Federal agencies highlight the intersection of housing and transportation

People often consider the costs of owning or renting a home and getting to and from it as completely separate items in their budgets. They also likely consider these items as highly personal and local matters beyond the influence of the federal government.

But U.S. Transportation Secretary Anthony Foxx and Housing Secretary Julian Castro made the case last week at a Brookings Institution event that President Obama’s Cabinet is working across their respective fields to build creative tools that help local leaders improve their economies and communities based on this relationship.

An American household’s two biggest expenses are housing and transportation, yet transportation costs tend to be discounted when people are making decisions about where to live. As a result, transportation is often referred to as the “hidden cost” of housing.

To that end, the Departments of Transportation and Housing and Urban Development, in 2013, launched the Location Affordability Portal, which not only aggregates your total housing and transportation costs, but also creates an anonymous costs database for researchers and planners, who can now work to help improve transportation access for potentially millions of Americans.

With the new paradigm of considering housing and transportation costs together, the general rule is that the combined total should be no more than 45 percent of a household’s income. Mobility Lab’s Research Director Stephen Crim has noted that many areas of Arlington County, Va., for example, that are considered unaffordable following the old 30 percent housing rule in fact become affordable when applying the “housing and transportation” 45 percent rule. An otherwise expensive location, for example, may benefit from highly accessible rail and bus transit options, making car ownership (and its associated costs) unnecessary.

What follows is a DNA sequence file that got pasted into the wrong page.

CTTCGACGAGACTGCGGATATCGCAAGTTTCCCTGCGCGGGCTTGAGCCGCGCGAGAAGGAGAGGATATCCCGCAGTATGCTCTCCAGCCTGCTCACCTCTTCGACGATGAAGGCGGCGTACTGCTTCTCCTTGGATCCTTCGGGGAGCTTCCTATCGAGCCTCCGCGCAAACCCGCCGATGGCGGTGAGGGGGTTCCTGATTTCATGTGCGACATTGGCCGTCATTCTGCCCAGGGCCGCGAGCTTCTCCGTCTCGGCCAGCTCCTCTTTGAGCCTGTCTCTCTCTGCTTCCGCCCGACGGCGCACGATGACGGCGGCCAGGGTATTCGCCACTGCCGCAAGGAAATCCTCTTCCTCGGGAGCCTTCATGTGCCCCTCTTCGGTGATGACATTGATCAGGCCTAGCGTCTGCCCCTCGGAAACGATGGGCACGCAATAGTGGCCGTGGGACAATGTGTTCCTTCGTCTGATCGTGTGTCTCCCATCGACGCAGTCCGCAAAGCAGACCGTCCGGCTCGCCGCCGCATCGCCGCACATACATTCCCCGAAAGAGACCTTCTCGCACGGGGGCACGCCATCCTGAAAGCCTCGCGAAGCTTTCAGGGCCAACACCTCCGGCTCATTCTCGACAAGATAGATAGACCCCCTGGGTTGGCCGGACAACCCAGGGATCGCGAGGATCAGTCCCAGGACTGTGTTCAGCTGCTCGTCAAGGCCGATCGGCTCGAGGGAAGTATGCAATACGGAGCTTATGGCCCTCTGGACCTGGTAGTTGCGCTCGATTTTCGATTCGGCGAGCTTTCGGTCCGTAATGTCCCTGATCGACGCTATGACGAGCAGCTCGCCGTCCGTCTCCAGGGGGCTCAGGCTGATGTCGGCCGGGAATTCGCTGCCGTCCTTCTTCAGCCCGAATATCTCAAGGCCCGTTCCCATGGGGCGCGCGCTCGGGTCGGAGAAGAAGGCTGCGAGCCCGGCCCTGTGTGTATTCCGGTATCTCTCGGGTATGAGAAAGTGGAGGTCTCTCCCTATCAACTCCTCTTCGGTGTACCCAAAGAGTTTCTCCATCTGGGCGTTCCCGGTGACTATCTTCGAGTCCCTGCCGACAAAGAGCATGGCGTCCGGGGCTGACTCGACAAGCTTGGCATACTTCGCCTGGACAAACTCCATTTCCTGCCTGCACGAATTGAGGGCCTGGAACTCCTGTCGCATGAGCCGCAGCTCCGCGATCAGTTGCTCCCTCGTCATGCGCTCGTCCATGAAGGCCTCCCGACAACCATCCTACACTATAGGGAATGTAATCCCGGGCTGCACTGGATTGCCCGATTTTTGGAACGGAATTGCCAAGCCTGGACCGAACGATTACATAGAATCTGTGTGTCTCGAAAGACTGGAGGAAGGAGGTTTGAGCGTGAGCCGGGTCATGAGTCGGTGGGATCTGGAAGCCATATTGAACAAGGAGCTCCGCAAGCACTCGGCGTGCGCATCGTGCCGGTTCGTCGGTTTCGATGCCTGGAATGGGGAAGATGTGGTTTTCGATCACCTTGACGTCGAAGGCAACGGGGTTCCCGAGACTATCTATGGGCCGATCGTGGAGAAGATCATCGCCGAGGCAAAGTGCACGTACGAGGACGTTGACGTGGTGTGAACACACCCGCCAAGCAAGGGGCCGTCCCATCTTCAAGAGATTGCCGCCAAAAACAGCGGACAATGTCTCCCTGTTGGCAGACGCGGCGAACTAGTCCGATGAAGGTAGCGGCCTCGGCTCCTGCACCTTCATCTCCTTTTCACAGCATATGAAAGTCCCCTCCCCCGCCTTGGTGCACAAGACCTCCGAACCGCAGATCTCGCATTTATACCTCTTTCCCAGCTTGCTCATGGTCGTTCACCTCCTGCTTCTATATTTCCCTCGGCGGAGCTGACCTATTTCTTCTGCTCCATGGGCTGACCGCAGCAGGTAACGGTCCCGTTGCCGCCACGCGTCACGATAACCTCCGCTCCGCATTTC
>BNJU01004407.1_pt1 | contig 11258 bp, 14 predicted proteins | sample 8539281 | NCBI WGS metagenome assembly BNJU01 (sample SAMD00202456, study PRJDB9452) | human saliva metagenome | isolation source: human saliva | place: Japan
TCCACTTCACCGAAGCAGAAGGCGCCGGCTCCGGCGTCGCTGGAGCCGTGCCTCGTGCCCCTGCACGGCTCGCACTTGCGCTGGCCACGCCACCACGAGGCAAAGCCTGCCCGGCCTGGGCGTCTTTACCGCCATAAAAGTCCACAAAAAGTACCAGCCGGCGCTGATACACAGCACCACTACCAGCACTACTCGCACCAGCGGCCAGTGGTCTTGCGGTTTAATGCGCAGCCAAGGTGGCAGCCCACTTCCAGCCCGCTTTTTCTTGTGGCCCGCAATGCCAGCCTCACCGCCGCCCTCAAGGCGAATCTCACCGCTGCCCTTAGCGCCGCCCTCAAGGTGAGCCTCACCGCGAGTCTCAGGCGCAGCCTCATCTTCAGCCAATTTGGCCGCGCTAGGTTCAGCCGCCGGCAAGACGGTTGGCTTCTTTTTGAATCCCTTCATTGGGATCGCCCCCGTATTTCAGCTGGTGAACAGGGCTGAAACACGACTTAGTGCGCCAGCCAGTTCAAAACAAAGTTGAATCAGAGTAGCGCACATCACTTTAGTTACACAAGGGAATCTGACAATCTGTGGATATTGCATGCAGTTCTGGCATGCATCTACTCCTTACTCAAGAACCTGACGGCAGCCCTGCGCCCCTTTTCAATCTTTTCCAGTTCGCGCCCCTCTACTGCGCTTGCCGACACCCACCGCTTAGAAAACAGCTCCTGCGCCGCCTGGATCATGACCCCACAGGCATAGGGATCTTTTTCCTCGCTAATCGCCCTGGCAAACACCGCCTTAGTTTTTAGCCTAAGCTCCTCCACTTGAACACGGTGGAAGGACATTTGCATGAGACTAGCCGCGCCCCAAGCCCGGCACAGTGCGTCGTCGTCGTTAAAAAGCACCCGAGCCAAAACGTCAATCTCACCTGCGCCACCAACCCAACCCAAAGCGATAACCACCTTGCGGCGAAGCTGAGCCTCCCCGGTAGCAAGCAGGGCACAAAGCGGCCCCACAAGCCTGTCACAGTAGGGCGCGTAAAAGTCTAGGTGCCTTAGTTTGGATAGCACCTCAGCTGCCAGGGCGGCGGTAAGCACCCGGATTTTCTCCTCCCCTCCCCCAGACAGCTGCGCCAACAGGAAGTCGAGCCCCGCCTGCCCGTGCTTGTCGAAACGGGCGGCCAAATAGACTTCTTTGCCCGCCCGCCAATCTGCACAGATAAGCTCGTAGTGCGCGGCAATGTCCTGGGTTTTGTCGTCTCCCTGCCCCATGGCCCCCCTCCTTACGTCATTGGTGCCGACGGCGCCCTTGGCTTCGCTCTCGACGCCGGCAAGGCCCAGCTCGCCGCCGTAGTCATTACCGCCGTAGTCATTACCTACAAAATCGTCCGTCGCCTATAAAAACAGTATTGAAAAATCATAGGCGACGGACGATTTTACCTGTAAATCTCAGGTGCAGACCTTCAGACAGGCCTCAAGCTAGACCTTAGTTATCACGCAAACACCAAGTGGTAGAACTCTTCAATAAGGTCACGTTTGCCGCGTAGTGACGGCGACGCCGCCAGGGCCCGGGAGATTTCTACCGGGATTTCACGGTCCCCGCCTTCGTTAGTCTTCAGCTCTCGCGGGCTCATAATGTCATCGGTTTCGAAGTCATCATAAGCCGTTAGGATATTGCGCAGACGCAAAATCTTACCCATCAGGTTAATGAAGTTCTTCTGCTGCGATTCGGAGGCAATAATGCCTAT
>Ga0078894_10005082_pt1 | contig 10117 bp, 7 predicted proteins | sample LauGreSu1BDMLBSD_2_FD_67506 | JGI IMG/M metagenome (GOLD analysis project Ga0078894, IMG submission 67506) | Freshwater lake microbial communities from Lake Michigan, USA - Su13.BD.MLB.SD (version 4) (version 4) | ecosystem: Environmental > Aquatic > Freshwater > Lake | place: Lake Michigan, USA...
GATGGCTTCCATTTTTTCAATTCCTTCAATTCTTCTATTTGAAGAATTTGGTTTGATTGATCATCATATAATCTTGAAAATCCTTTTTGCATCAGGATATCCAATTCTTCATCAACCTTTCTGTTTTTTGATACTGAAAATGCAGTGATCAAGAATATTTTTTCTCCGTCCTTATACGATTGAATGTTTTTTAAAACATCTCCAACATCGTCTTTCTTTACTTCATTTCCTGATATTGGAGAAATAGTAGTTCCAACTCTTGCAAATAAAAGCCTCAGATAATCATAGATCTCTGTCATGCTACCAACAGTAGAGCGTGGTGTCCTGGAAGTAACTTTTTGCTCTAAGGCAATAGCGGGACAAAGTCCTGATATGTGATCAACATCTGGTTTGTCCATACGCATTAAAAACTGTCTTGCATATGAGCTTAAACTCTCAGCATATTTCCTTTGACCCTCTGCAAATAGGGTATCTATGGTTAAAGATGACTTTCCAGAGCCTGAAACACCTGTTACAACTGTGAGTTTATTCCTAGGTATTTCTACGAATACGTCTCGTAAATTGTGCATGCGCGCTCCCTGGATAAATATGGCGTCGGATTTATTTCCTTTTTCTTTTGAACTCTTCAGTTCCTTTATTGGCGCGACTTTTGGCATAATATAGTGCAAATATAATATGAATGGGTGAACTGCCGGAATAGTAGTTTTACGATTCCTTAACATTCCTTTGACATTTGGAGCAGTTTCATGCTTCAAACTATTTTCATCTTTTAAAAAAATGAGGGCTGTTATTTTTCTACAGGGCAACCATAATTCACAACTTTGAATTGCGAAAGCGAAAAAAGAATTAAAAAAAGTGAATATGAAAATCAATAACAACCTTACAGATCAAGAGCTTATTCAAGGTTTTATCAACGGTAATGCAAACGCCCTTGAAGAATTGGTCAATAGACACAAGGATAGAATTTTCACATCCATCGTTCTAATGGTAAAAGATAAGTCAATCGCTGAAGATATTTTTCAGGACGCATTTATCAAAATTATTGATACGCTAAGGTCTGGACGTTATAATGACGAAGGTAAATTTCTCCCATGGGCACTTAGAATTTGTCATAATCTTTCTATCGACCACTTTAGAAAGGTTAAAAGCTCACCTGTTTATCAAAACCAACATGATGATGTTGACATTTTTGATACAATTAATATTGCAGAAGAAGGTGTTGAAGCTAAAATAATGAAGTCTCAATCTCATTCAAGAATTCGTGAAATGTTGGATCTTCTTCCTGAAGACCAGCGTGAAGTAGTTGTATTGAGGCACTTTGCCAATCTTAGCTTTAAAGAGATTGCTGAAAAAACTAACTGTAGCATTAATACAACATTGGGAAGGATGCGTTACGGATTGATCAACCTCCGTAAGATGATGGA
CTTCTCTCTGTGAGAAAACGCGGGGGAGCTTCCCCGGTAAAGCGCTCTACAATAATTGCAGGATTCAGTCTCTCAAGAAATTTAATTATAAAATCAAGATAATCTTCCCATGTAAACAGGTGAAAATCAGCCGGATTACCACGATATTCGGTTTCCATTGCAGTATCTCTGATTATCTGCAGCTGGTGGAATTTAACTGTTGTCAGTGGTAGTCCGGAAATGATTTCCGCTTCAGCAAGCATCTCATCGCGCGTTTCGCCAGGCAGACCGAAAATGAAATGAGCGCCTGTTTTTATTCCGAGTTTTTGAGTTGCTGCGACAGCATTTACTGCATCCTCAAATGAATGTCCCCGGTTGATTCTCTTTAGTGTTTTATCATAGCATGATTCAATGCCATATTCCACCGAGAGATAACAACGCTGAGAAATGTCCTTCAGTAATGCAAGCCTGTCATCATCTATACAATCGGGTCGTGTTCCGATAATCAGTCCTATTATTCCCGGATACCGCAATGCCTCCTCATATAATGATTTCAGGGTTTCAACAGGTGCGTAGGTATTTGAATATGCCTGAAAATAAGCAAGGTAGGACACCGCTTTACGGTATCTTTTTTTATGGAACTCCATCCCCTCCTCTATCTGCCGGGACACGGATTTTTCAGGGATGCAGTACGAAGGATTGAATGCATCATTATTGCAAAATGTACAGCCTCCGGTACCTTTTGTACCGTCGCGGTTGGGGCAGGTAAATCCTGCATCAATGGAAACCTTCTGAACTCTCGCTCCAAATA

When many people think of the housing and transportation equation, they think it only directly affects lower-income households. But it is a factor of concern to middle class, and even fairly wealthy, people as well.

“Poverty is actually pretty expensive, both for the poor and for the country,” Secretary Foxx told the Brookings audience. “People end up becoming more isolated when they move to the suburbs and don’t have transit options.”

Secretary Castro added that the poorest people are affected disproportionately by the lack of investment in mobility options for some neighborhoods.

“We need to stop stacking and segregating poverty. Improving transportation and fair housing are keys to equality and opportunity,” he said. Castro explained that these circumstances have far-reaching effects. “There are 14 neighborhoods in Baltimore, including the one where Freddie Gray lived, that have lower life expectancies than North Korea.”

Foxx agreed that transportation options can often be part of the answer, but that the lack of transportation has often exacerbated housing problems.

“We have a very ugly history of our transportation infrastructure being built,” Foxx said, but added, “Who would have thought we would have light rail in [Los Angeles’ poor] Crenshaw [neighborhood] 30 years ago. We’re starting to see businesses where there were deserts in the past.”

He cited how Rochester, N.Y., recently asked USDOT for a TIGER grant to tear down a highway as representative of how communities – after years and years of narrow-minded thinking that transportation only meant building highways – are rethinking their own designs.

Photo: Bus riders board a Metrobus in the Ballston neighborhood of Arlington, Virginia (Sam Kittner for Mobility Lab, www.kittner.com).

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